Mark Richardson is a former Black Cap and current columnist for the Herald on Sunday

Mark Richardson: Collapse cancels all the positives


All week I've been hearing about the positives but life, in my book, does not work that way. You can be as good as you like for 90 per cent of your life but if you make one big stuff-up, it will define you.

I just can't focus on the three good tests and the three good days and think everything is fine because 68 is one hell of a stuff-up. Okay, these things happen, we all make mistakes - hell, I've been in teams that have capitulated but it happens too often to this team to allow these misdemeanours to be overlooked because of some handy play around them.

First, you have to acknowledge it happened and ask why. It happened because the same players are making the same mistakes. Yes, the bowling was exceptional but if a sportsman is going to use the quality of his opposition as an excuse for their own failing then I don't hold much hope that sportsman will reach the top.

I was always told to prepare for the opposition to be at their best ... that and train harder than your opposing players were possibly the best two pieces of advice I was given.

Second, you can't find solace in the fact that you were competitive for three-quarters of the match, even Bangladesh and Zimbabwe are competitive for three-quarters of the match. For that matter, in many sports, the champion often takes till the last quarter to take control of the match.

The reason the lesser team crumbles is because the mental effort to match it with a superior opponent takes its toll and, when it does, the player with less quality to call upon will break down, mentally or technically or both. What that should tell you is you have to improve your skill level because your current level is not good enough to get the entire job done.

Third, when the Black Caps play the way they did for most of the match, it is not good enough to win. Sure, they've had a couple of notable test victories in recent years but for the most part they have lost or drawn. I hope they are not happy with that.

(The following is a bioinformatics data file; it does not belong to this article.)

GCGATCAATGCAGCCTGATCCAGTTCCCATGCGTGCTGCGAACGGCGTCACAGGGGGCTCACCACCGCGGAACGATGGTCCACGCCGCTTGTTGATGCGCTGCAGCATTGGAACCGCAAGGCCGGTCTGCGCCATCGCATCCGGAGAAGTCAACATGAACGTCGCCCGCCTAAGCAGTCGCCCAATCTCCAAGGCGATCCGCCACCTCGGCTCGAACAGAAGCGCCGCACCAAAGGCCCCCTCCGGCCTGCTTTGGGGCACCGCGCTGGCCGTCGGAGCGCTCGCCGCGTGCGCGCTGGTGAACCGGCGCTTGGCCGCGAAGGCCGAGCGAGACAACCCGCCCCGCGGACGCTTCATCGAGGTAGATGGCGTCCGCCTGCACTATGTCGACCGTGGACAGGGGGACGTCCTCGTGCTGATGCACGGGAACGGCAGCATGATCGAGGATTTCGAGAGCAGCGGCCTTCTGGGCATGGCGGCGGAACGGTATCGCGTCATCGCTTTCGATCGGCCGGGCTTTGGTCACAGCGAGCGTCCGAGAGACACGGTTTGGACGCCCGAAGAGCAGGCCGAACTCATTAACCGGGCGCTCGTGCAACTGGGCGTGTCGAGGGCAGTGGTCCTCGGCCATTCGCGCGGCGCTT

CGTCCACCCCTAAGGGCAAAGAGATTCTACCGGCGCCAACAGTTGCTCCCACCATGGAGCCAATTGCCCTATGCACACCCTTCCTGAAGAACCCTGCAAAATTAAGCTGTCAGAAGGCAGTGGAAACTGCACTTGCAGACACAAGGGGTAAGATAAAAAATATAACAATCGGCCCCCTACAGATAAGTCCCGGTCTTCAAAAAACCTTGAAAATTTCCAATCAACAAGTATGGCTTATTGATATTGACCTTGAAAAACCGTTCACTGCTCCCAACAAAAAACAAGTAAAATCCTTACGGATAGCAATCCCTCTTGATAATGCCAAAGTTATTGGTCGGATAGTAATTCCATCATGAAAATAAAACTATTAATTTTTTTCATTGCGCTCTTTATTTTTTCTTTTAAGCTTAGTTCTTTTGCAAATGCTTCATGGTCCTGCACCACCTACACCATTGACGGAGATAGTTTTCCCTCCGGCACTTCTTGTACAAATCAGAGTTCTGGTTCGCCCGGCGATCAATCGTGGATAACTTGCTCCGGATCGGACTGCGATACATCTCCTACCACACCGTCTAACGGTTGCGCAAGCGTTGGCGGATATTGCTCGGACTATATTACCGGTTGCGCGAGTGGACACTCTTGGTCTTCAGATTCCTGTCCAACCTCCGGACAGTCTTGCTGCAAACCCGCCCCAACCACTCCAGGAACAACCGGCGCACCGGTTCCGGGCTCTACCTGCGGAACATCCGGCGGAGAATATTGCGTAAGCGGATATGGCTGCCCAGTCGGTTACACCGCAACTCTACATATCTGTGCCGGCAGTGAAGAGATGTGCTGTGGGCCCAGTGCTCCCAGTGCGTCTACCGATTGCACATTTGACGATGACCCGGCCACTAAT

I'm being harsh here, I know, but what's the point in focusing on the positives if the positives are not winning games and the negatives are losing you games?

Now for the positives. This test is a four-day test which I feel is the future of test cricket, provided the players can bowl enough overs in the day. The over rates from the first test were abysmal and the ICC has to look a lot harder at speeding play up.

I also like the dynamic this bowling attack has when it includes the fourth front line seamer. It has a more attacking feel about it - which I like. This team will win tests through wicket-taking more so than via massive first innings totals.

- Herald on Sunday

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Mark Richardson is a former Black Cap and current columnist for the Herald on Sunday

Mark Hunter Richardson represented New Zealand in 38 Tests from 2000-2004 racking up an impressive 2,776 runs with an average of 44.7. The former Black Cap began his cricketing career as a left-arm spinner but soon realised that his talents lay with the bat. The transition from ball to bat was seamless and Richardson soon made his international debut against Zimbabwe at the age of 29. Known as a stalwart opener, Richardson’s intelligent style of hard-grind batting came at the perfect time for New Zealand cricket and provided much-needed stability for the Black Caps. Apart from being an excellent opening batsman, Mark Richardson was well-known among fans and team mates for his humorous off-pitch antics and friendly interactions with the famous Beige Brigade, with whom he formed a strong relationship. An excellent cricketer with a personable quality, Richardson once remarked that his retiring first-class average was only different to that of Sir Donald Bradman by a decimal point. Mark Richardson retired from all forms of the game in 2004 and continues to write an insightful, thought-provoking column for the New Zealand Herald.

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